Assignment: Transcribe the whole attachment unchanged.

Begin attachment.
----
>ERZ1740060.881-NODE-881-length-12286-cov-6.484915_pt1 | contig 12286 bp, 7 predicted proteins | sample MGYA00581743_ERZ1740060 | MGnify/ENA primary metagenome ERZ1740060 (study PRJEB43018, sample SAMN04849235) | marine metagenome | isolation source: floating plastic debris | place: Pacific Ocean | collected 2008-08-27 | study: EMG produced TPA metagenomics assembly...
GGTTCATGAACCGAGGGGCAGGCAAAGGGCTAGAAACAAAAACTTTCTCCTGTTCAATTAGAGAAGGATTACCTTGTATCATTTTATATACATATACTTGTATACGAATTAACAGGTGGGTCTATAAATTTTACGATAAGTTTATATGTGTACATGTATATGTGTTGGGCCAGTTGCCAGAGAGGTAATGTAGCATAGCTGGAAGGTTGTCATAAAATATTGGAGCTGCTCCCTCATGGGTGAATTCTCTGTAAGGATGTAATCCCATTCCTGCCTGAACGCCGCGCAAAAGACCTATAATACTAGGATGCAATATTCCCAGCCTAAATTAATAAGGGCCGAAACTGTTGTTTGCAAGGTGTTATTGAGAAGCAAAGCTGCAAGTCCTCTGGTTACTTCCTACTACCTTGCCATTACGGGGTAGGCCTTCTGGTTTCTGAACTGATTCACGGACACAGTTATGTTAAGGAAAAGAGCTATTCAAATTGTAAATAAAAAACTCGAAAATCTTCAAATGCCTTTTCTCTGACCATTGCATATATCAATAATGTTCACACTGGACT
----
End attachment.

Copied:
>ERZ1740060.881-NODE-881-length-12286-cov-6.484915_pt1 | contig 12286 bp, 7 predicted proteins | sample MGYA00581743_ERZ1740060 | MGnify/ENA primary metagenome ERZ1740060 (study PRJEB43018, sample SAMN04849235) | marine metagenome | isolation source: floating plastic debris | place: Pacific Ocean | collected 2008-08-27 | study: EMG produced TPA metagenomics assembly...
GGTTCATGAACCGAGGGGCAGGCAAAGGGCTAGAAACAAAAACTTTCTCCTGTTCAATTAGAGAAGGATTACCTTGTATCATTTTATATACATATACTTGTATACGAATTAACAGGTGGGTCTATAAATTTTACGATAAGTTTATATGTGTACATGTATATGTGTTGGGCCAGTTGCCAGAGAGGTAATGTAGCATAGCTGGAAGGTTGTCATAAAATATTGGAGCTGCTCCCTCATGGGTGAATTCTCTGTAAGGATGTAATCCCATTCCTGCCTGAACGCCGCGCAAAAGACCTATAATACTAGGATGCAATATTCCCAGCCTAAATTAATAAGGGCCGAAACTGTTGTTTGCAAGGTGTTATTGAGAAGCAAAGCTGCAAGTCCTCTGGTTACTTCCTACTACCTTGCCATTACGGGGTAGGCCTTCTGGTTTCTGAACTGATTCACGGACACAGTTATGTTAAGGAAAAGAGCTATTCAAATTGTAAATAAAAAACTCGAAAATCTTCAAATGCCTTTTCTCTGACCATTGCATATATCAATAATGTTCACACTGGACT